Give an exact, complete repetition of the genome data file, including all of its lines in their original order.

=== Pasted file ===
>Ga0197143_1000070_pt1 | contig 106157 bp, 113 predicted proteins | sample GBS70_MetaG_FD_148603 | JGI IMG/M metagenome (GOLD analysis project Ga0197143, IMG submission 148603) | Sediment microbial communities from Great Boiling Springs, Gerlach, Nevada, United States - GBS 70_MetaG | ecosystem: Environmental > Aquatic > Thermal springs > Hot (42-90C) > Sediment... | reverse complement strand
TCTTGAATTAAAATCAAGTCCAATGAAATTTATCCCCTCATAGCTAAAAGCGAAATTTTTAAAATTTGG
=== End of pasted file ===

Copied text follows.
>Ga0197143_1000070_pt1 | contig 106157 bp, 113 predicted proteins | sample GBS70_MetaG_FD_148603 | JGI IMG/M metagenome (GOLD analysis project Ga0197143, IMG submission 148603) | Sediment microbial communities from Great Boiling Springs, Gerlach, Nevada, United States - GBS 70_MetaG | ecosystem: Environmental > Aquatic > Thermal springs > Hot (42-90C) > Sediment... | reverse complement strand
TCTTGAATTAAAATCAAGTCCAATGAAATTTATCCCCTCATAGCTAAAAGCGAAATTTTTAAAATTTGG